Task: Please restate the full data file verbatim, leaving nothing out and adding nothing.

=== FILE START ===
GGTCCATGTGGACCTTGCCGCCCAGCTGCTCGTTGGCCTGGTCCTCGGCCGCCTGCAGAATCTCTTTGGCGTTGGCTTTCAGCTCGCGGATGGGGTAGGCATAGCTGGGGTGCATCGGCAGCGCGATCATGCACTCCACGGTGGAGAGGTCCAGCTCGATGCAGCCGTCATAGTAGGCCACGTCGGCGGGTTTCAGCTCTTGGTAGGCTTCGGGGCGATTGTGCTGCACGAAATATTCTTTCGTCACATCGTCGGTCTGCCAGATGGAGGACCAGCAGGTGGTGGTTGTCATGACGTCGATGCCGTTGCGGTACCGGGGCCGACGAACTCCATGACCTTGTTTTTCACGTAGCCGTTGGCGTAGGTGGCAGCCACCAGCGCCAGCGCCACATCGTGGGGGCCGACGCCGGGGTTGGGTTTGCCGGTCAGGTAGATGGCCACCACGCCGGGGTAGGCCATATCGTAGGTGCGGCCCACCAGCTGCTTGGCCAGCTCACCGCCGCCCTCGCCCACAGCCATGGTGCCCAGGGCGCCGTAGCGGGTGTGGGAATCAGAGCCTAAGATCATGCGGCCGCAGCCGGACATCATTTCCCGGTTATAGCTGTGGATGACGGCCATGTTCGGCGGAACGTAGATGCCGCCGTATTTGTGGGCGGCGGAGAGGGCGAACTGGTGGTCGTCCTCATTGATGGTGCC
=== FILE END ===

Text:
GGTCCATGTGGACCTTGCCGCCCAGCTGCTCGTTGGCCTGGTCCTCGGCCGCCTGCAGAATCTCTTTGGCGTTGGCTTTCAGCTCGCGGATGGGGTAGGCATAGCTGGGGTGCATCGGCAGCGCGATCATGCACTCCACGGTGGAGAGGTCCAGCTCGATGCAGCCGTCATAGTAGGCCACGTCGGCGGGTTTCAGCTCTTGGTAGGCTTCGGGGCGATTGTGCTGCACGAAATATTCTTTCGTCACATCGTCGGTCTGCCAGATGGAGGACCAGCAGGTGGTGGTTGTCATGACGTCGATGCCGTTGCGGTACCGGGGCCGACGAACTCCATGACCTTGTTTTTCACGTAGCCGTTGGCGTAGGTGGCAGCCACCAGCGCCAGCGCCACATCGTGGGGGCCGACGCCGGGGTTGGGTTTGCCGGTCAGGTAGATGGCCACCACGCCGGGGTAGGCCATATCGTAGGTGCGGCCCACCAGCTGCTTGGCCAGCTCACCGCCGCCCTCGCCCACAGCCATGGTGCCCAGGGCGCCGTAGCGGGTGTGGGAATCAGAGCCTAAGATCATGCGGCCGCAGCCGGACATCATTTCCCGGTTATAGCTGTGGATGACGGCCATGTTCGGCGGAACGTAGATGCCGCCGTATTTGTGGGCGGCGGAGAGGGCGAACTGGTGGTCGTCCTCATTGATGGTGCC